Most people find it difficult to follow the arcane debates that take place among experts about the distinction between art and pornography. Some refer to instinct, others to learned articles, yet others to long traditions. The manageress referred to Boots' guidelines, which give branch managers the right to refuse to print pictures 'of an indecent nature'.
How was she to know that the pictures were not indecent but art, or anyway art in the making, and that the owner of the body was Jenny Saville, described by Charles Saatchi as 'one of the most exciting artists' he has seen in the past 30 years and much admired by numerous critics? After all, the snaps did not show a painting but a body, sometimes deliberately distorted. Ms Saville uses them to do enormous paintings, now worth a lot of money. In effect, and far from unusually among artists, she uses herself as a model. These were the images from which she works.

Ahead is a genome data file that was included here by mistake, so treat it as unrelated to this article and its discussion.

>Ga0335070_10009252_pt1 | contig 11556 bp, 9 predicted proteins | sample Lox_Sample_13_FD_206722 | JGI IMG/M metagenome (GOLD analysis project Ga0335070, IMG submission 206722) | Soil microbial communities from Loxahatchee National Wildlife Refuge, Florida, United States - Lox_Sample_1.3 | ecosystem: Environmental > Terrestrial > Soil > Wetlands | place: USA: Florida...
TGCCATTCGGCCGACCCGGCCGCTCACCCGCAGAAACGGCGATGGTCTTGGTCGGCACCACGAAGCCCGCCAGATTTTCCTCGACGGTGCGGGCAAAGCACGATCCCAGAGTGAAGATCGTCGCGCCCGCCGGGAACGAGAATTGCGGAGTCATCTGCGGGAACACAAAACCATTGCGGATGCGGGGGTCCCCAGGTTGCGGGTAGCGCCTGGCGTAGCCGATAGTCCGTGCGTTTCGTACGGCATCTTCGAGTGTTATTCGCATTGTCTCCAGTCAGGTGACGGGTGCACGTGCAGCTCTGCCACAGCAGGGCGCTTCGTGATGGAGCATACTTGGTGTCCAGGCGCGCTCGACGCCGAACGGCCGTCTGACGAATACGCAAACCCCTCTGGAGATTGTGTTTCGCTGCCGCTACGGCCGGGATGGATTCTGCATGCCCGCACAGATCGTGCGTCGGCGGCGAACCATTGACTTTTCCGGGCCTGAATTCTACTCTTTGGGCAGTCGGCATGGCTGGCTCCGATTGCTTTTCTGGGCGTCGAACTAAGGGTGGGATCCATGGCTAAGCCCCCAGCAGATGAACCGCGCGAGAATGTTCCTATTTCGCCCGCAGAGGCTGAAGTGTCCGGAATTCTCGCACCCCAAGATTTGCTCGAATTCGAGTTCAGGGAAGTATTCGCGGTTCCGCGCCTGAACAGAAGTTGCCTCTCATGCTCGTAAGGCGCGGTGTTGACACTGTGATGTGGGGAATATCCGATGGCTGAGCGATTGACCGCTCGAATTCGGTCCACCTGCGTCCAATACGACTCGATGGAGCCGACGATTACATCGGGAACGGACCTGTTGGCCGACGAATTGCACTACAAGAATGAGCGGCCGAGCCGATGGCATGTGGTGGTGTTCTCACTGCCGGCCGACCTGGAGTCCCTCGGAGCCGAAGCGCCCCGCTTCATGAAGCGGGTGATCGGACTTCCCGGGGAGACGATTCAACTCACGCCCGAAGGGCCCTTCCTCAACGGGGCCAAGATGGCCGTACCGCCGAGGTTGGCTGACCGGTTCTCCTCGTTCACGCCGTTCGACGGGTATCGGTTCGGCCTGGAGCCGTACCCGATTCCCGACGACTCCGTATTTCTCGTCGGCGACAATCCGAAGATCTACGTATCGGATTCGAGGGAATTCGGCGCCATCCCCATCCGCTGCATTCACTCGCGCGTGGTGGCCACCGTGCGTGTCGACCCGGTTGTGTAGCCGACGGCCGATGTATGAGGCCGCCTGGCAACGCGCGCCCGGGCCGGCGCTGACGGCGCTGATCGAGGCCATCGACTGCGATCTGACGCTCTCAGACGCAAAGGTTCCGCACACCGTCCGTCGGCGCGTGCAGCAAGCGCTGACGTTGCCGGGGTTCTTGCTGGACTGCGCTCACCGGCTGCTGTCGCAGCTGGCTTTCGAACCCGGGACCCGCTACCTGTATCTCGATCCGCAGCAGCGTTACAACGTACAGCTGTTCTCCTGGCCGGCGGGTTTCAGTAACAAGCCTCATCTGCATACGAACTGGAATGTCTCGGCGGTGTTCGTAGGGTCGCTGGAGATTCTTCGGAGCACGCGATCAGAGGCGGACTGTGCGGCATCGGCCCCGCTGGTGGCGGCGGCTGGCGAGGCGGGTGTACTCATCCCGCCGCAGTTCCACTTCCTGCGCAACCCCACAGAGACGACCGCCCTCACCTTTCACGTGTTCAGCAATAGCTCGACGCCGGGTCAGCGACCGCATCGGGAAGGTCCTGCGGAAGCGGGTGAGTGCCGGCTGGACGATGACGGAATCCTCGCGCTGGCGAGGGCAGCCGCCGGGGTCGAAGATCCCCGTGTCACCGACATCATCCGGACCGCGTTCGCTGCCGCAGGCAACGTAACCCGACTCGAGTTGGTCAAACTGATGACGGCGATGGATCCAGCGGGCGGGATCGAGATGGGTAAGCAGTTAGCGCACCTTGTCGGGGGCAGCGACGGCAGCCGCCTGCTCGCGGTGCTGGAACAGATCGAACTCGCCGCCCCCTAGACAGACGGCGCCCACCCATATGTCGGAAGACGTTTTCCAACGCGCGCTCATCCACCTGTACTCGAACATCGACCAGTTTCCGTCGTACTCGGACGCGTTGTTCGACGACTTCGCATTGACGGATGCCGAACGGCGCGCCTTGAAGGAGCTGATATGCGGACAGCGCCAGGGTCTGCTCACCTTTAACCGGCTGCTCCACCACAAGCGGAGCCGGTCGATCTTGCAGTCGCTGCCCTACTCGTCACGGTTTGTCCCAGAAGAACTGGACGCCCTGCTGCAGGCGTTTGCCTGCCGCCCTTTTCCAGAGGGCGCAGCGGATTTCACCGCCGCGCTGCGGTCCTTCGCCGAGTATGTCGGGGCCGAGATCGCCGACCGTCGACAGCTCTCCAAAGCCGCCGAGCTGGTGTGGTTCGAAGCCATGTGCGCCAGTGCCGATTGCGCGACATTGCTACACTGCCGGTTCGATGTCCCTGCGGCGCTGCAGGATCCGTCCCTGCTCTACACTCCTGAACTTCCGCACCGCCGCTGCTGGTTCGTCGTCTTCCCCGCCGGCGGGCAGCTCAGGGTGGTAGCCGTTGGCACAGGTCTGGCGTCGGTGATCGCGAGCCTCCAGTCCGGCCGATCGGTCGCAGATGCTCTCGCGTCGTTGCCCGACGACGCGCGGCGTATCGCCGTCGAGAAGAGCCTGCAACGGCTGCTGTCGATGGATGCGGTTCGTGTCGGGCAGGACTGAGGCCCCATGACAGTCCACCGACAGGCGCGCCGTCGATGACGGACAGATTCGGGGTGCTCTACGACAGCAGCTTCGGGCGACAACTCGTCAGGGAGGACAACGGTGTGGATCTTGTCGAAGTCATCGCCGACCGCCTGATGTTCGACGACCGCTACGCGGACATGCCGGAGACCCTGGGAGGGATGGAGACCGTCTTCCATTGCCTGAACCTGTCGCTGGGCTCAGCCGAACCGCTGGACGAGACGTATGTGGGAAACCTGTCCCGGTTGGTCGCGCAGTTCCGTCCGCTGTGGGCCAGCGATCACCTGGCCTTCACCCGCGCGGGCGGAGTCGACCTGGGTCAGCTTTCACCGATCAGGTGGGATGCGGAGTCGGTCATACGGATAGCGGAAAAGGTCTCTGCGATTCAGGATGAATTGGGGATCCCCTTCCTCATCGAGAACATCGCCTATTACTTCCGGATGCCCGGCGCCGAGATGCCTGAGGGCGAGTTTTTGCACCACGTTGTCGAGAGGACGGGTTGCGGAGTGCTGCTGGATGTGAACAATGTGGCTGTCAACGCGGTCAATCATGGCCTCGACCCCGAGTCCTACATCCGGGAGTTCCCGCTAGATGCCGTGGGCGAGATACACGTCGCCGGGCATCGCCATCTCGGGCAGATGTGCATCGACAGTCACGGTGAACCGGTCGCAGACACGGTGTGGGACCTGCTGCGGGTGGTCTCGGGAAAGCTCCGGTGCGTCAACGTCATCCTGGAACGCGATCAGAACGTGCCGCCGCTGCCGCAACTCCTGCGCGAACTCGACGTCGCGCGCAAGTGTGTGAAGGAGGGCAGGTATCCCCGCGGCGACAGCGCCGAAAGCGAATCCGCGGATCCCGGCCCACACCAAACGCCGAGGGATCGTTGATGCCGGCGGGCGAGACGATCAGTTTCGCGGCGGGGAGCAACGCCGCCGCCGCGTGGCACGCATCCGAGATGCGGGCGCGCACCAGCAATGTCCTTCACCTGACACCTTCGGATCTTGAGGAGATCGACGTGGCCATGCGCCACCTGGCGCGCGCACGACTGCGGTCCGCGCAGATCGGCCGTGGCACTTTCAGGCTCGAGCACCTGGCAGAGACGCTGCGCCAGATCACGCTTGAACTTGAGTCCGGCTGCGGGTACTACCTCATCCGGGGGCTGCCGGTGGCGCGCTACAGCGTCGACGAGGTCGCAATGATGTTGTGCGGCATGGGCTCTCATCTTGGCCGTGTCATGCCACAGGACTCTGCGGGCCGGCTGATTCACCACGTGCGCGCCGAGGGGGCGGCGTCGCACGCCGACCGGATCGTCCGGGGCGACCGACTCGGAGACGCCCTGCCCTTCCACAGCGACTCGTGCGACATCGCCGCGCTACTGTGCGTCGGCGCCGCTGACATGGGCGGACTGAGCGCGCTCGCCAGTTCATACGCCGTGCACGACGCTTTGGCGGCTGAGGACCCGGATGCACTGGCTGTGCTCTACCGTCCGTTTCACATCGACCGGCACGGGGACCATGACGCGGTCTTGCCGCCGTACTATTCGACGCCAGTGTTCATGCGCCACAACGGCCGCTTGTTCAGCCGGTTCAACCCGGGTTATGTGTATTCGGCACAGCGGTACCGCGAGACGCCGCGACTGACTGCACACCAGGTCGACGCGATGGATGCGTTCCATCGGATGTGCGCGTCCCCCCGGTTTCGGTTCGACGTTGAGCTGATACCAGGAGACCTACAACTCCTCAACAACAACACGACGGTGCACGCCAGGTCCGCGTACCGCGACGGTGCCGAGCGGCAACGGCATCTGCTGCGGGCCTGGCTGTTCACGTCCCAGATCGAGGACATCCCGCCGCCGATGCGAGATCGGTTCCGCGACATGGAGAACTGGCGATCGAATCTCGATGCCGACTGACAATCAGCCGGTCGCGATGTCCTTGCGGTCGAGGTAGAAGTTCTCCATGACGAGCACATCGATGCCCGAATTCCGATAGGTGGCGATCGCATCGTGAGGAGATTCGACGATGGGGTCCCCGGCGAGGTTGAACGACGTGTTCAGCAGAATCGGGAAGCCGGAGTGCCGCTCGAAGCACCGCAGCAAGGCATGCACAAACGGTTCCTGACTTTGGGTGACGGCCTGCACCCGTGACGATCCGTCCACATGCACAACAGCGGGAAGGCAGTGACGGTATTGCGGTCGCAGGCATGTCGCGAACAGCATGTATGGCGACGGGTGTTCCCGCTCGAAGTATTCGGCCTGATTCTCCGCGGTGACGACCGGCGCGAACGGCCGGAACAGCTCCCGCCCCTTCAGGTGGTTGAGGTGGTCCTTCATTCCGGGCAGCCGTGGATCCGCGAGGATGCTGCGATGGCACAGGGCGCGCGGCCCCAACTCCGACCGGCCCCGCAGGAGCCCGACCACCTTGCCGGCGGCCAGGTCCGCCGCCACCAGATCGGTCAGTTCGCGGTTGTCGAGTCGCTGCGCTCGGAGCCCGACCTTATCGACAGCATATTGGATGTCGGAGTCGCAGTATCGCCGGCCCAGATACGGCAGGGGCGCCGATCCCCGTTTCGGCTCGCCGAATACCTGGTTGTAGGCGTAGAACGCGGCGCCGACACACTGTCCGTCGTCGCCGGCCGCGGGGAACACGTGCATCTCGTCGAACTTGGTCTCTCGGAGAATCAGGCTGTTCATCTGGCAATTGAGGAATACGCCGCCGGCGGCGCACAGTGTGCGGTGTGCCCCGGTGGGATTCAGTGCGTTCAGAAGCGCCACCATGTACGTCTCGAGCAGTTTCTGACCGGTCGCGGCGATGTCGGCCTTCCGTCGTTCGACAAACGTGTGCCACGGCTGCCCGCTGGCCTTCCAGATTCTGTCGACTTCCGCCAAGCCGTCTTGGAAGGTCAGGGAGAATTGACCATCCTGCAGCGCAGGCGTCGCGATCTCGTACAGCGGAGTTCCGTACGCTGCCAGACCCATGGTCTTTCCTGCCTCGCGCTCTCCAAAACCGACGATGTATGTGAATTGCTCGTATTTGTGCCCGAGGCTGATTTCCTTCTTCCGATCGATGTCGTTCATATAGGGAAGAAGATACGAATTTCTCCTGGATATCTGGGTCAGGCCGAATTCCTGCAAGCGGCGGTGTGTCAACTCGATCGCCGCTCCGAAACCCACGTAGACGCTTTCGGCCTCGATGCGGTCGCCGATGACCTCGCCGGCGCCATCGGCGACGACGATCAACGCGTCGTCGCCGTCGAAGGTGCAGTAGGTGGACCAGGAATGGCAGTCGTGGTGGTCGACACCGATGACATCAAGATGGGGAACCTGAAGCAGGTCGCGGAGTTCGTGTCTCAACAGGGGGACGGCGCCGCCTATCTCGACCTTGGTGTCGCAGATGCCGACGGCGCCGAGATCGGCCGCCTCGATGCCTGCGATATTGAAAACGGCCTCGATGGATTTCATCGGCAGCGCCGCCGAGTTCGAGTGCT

Should it have made a difference to whom the body belonged? A picture is either obscene or not, beautiful or ugly - admittedly subjective judgements - regardless of the identity of the model.
In that respect, there is no difference between the depiction of a famous artist and one of a housewife in a Glasgow suburb. The manageress's mistake was not that she failed to recognise fame or art, but that she was too easily shocked by nudity, which must by now be fairly common in family snaps.
Another question is whether Boots is right to encourage this type of censorship at branch level. Photographs taken in private and processed largely by machine can reasonably be regarded as a private matter among consenting adults. If they show acts that the staff suspect are illegal, the guidelines rightly suggest that the police be informed. But private nudity? Are we not grown up enough for that?Reuse content